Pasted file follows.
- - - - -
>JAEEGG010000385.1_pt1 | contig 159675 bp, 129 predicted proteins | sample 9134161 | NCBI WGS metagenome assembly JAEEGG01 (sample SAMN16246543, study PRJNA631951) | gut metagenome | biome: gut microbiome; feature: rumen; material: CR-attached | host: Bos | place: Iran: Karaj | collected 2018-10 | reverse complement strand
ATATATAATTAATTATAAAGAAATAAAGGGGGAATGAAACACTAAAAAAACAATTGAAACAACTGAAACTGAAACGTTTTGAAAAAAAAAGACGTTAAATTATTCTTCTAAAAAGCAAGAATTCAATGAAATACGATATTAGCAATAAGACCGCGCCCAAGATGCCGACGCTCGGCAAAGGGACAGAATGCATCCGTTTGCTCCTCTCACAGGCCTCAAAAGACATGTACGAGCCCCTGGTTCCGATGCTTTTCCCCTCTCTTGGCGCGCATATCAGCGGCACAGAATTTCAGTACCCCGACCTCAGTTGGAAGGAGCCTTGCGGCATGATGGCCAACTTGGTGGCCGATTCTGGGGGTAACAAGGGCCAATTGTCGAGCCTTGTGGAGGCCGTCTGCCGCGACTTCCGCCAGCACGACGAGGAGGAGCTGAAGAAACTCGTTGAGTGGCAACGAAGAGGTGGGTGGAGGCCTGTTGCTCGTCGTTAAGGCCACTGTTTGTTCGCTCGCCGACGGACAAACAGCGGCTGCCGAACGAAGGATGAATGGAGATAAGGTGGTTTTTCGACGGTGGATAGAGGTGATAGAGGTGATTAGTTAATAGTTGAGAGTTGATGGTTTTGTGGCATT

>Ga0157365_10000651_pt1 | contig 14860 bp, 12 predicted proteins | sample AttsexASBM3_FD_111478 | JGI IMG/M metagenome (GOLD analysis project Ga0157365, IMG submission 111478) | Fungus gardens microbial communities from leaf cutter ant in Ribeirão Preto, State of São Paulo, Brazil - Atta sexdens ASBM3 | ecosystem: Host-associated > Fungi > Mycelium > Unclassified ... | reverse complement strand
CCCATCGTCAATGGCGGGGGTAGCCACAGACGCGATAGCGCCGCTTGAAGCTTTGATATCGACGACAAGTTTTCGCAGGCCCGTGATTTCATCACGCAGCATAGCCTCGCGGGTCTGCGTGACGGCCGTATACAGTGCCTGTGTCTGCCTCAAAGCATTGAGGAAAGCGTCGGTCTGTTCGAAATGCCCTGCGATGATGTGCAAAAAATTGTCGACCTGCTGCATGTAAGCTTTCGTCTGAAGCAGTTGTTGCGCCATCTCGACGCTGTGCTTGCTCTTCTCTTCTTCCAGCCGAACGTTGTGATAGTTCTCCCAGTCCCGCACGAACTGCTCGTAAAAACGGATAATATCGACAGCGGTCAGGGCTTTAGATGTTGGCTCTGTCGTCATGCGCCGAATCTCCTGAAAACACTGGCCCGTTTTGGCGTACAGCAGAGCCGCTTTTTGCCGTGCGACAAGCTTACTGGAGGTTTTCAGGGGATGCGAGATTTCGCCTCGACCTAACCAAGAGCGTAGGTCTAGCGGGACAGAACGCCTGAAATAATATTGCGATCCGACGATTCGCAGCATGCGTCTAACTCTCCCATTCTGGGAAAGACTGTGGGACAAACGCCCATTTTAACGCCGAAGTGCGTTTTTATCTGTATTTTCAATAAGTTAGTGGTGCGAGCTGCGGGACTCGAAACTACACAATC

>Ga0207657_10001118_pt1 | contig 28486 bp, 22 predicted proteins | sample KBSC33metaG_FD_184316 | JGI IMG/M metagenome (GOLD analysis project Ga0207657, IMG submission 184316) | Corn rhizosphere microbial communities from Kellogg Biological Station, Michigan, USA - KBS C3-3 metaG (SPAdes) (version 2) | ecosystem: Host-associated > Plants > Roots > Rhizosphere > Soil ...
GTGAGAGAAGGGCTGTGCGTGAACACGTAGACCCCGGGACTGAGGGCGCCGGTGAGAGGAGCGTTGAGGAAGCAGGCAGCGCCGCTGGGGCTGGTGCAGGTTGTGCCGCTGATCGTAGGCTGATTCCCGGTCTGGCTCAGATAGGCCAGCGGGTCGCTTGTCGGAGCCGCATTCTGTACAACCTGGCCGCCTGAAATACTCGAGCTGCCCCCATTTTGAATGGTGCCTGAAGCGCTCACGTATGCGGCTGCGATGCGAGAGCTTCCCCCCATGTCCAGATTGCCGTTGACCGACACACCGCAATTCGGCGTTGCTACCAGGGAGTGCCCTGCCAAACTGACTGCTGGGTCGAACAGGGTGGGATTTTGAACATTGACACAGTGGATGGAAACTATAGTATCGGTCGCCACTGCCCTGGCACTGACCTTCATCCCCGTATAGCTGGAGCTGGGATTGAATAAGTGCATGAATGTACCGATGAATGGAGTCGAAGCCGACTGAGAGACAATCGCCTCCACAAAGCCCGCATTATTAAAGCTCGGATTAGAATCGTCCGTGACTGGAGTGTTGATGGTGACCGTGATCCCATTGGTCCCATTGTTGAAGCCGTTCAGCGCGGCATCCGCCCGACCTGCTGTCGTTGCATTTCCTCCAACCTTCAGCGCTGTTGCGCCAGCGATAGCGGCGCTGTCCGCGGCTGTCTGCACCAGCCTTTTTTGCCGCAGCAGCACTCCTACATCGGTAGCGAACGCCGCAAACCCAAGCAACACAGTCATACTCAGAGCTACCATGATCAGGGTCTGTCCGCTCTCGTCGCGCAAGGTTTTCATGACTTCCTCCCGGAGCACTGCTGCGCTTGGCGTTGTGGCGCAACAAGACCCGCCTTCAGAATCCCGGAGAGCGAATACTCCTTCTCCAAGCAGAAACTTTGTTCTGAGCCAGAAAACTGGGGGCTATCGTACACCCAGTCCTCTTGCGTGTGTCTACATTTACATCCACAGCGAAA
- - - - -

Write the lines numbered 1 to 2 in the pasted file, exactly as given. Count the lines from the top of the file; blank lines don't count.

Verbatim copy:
>JAEEGG010000385.1_pt1 | contig 159675 bp, 129 predicted proteins | sample 9134161 | NCBI WGS metagenome assembly JAEEGG01 (sample SAMN16246543, study PRJNA631951) | gut metagenome | biome: gut microbiome; feature: rumen; material: CR-attached | host: Bos | place: Iran: Karaj | collected 2018-10 | reverse complement strand
ATATATAATTAATTATAAAGAAATAAAGGGGGAATGAAACACTAAAAAAACAATTGAAACAACTGAAACTGAAACGTTTTGAAAAAAAAAGACGTTAAATTATTCTTCTAAAAAGCAAGAATTCAATGAAATACGATATTAGCAATAAGACCGCGCCCAAGATGCCGACGCTCGGCAAAGGGACAGAATGCATCCGTTTGCTCCTCTCACAGGCCTCAAAAGACATGTACGAGCCCCTGGTTCCGATGCTTTTCCCCTCTCTTGGCGCGCATATCAGCGGCACAGAATTTCAGTACCCCGACCTCAGTTGGAAGGAGCCTTGCGGCATGATGGCCAACTTGGTGGCCGATTCTGGGGGTAACAAGGGCCAATTGTCGAGCCTTGTGGAGGCCGTCTGCCGCGACTTCCGCCAGCACGACGAGGAGGAGCTGAAGAAACTCGTTGAGTGGCAACGAAGAGGTGGGTGGAGGCCTGTTGCTCGTCGTTAAGGCCACTGTTTGTTCGCTCGCCGACGGACAAACAGCGGCTGCCGAACGAAGGATGAATGGAGATAAGGTGGTTTTTCGACGGTGGATAGAGGTGATAGAGGTGATTAGTTAATAGTTGAGAGTTGATGGTTTTGTGGCATT